Automobile and Appliance Shredder Agreed to Settlement for Operating Without Air Pollution Controls

A Los Angeles area metal shredding facility accused of releasing toxic substances into the atmosphere has agreed to pay more than $2.93 million to comply with air pollution laws and to settle an environmental protection lawsuit, according to a report from the Los Angeles County District Attorney’s office.
 
 
Deputy District Attorney Daniel Wright of the Environmental Law Section said SA Recycling, LLC – an automobile and appliance shredding company – agreed to the settlement, which was signed by Los Superior Court Judge Debre K. Weintraub. The civil lawsuit and settlement were filed last week. (WCxKit)
 
 
The action alleged that SA Recycling violated air pollution laws when an explosion at its San Pedro facility at Terminal Island destroyed its air pollution control system in May 2007 and the company continued operating for weeks without proper equipment.
 
 
At the time of the violations, the company was operated by Hugo Neu Corp. SA Recycling purchased the company in September 2007.
 
 
The injunction permanently enjoins SA Recycling from operating its San Pedro shredder without a fully functioning air pollution control system.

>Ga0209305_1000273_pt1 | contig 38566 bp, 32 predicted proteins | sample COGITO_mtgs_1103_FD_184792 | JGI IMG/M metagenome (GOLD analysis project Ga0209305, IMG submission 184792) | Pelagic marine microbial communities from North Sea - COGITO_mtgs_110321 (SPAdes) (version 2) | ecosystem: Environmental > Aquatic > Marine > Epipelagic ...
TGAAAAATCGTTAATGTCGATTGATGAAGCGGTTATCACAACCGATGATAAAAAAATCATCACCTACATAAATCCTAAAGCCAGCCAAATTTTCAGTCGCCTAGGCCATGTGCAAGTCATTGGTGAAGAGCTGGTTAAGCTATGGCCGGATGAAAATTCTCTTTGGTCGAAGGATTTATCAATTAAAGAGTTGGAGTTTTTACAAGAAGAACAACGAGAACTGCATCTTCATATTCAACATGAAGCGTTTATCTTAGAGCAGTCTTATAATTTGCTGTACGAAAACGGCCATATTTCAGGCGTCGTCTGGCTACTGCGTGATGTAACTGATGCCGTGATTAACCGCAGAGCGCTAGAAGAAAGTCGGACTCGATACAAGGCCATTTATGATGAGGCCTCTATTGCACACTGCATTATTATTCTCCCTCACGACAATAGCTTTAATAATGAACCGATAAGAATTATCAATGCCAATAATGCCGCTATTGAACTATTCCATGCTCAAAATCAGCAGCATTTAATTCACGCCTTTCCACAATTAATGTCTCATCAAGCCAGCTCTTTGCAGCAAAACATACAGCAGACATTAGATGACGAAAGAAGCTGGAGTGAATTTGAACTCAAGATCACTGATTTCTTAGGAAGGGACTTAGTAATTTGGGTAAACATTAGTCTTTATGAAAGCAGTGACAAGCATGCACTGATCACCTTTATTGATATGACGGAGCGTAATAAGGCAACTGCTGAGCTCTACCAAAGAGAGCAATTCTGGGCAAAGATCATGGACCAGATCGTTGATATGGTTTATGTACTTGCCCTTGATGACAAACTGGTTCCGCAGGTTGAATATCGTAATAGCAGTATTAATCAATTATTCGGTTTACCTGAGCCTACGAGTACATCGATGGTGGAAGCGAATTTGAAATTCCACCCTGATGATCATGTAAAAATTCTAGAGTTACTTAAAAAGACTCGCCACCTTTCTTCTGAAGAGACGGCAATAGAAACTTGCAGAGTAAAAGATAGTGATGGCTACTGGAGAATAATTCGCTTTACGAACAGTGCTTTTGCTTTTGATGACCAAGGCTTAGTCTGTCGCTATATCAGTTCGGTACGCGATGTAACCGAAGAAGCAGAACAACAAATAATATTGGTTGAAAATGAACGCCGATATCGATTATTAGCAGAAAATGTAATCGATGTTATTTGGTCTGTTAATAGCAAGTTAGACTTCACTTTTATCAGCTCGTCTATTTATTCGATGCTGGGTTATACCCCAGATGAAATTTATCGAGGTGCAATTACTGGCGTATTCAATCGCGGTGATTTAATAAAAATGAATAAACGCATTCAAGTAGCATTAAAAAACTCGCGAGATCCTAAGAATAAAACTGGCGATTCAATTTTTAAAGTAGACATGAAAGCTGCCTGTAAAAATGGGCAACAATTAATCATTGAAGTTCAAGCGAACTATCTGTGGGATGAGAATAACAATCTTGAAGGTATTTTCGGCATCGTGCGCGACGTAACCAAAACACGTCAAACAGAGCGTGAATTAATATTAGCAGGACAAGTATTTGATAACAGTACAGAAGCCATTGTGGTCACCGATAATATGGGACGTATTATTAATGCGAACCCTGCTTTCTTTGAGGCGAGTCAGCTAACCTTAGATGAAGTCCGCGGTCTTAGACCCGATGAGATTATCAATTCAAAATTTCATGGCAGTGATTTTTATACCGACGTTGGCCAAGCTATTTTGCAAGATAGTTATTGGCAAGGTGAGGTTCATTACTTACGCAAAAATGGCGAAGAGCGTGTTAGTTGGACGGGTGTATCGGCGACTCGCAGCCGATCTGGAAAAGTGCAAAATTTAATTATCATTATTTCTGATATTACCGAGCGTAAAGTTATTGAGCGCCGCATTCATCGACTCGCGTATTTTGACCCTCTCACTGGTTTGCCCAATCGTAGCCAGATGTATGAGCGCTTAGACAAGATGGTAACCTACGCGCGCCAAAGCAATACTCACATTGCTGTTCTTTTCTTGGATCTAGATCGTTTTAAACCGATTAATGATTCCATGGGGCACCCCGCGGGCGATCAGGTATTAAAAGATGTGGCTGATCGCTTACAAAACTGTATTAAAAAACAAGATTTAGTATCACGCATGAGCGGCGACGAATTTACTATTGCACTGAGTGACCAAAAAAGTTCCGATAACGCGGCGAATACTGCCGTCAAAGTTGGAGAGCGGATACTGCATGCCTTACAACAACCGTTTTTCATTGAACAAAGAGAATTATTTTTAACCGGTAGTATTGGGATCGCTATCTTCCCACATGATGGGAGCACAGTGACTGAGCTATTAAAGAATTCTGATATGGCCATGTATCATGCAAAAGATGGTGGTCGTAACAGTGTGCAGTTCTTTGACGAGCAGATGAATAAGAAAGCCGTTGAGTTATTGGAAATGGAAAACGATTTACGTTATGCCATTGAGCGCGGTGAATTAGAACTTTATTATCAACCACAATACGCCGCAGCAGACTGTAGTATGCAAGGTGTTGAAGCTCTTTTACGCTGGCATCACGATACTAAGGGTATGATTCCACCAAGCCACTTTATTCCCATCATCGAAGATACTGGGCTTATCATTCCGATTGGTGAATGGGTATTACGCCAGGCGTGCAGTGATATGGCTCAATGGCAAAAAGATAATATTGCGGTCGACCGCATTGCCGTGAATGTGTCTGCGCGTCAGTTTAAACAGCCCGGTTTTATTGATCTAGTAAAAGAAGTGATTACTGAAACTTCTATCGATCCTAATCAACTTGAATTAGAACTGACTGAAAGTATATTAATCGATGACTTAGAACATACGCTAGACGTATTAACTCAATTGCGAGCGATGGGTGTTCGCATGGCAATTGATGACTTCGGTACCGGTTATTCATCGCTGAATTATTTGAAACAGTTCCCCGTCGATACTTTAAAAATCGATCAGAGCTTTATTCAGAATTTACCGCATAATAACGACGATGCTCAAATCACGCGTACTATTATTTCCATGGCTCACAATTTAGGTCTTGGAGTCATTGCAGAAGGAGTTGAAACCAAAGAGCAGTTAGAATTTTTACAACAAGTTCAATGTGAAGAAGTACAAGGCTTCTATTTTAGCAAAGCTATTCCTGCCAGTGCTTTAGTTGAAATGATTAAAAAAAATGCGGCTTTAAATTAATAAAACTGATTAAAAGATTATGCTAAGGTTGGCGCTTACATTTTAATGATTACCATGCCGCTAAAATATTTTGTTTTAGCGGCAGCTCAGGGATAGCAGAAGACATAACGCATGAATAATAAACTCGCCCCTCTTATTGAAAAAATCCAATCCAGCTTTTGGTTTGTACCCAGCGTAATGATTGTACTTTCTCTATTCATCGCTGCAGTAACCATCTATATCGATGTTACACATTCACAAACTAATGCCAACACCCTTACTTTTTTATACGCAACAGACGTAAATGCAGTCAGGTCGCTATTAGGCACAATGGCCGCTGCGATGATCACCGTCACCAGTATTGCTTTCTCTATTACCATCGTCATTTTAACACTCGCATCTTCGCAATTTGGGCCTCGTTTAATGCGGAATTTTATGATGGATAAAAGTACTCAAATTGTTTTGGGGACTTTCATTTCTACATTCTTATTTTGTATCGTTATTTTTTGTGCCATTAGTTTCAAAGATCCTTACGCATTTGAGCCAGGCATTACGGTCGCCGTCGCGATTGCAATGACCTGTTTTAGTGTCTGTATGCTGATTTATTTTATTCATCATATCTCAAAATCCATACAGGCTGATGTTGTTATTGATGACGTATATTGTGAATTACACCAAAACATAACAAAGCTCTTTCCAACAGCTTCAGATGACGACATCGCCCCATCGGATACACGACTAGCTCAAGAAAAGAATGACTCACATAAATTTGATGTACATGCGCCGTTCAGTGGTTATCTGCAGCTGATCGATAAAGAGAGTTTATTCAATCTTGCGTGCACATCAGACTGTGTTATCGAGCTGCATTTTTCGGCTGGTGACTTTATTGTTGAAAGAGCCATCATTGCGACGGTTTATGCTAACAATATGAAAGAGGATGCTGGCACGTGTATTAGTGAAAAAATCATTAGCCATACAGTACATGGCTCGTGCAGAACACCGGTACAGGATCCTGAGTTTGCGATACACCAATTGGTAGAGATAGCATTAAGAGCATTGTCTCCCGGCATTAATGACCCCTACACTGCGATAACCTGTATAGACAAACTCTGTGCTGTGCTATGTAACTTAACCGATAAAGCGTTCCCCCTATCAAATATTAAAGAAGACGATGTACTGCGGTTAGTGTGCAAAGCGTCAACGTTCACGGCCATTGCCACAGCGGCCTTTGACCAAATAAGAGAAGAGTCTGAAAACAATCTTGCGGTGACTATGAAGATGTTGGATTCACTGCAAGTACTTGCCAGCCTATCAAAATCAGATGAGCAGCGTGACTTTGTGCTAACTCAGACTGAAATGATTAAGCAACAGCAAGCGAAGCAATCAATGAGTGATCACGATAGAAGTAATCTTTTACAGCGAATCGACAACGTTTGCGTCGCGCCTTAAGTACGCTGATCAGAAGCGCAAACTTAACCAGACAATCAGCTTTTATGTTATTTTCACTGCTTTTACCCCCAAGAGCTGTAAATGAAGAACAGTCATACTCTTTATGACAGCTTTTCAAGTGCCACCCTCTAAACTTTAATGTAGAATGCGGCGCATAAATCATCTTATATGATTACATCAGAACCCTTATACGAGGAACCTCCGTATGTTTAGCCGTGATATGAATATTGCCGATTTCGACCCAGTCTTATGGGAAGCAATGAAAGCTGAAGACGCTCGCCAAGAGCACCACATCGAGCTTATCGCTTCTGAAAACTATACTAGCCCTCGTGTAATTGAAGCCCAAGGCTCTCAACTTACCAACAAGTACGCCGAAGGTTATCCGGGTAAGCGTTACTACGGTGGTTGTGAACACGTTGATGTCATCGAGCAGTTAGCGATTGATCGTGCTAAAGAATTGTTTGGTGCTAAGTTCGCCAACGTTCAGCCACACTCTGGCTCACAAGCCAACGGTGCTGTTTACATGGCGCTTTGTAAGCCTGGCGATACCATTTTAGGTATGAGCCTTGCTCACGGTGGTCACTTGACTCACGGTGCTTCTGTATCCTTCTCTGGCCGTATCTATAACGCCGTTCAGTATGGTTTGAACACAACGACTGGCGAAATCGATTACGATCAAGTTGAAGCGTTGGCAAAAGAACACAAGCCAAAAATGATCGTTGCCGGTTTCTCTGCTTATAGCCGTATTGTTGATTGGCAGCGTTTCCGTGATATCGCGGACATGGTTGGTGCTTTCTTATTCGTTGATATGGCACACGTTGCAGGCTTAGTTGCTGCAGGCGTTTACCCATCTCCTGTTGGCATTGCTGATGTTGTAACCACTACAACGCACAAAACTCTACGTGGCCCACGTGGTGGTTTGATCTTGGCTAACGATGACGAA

Under the terms of the stipulated judgment, SA Recycling has agreed to install an air pollution control system to minimize emissions at its San Pedro location and two other sites in Orange and Kern counties. The company also has agreed to work closely with state and local regulators to address compliance issues related to its operations.
 
 
SA Recycling must additionally pay $260,000 in civil penalties and investigative costs to the Los Angeles County District Attorney’s Office and $430,000 to the California Department of Toxic Substances Control (DTSC) for investigative expenses and enforcement tools.
 
 
Among others who will benefit are the College of Engineering at the University of California, Davis, slated to receive $100,000 to support aerosol studies; the Coalition For A Safe Environment, which will receive $75,000 for select projects; and 11 San Pedro Bay marina owners and operators, who will share $165,000 to target water and sediment pollution sources. (WCxKit)
 
 
SA Recycling shreds and sorts recyclable metal materials. The process, ultimately, generates auto shredder residue (ASR) which is treated to reduce solubility of any remaining metals.
 

Author Robert Elliott, executive vice president, Amaxx Risk Solutions, Inc. has worked successfully for 20 years with many industries to reduce Workers Compensation costs, including airlines, healthcare, printing/publishing, pharmaceuticals, retail, hospitality and manufacturing. See www.LowerWC.com for more information. Contact: Info@ReduceYourWorkersComp.com.

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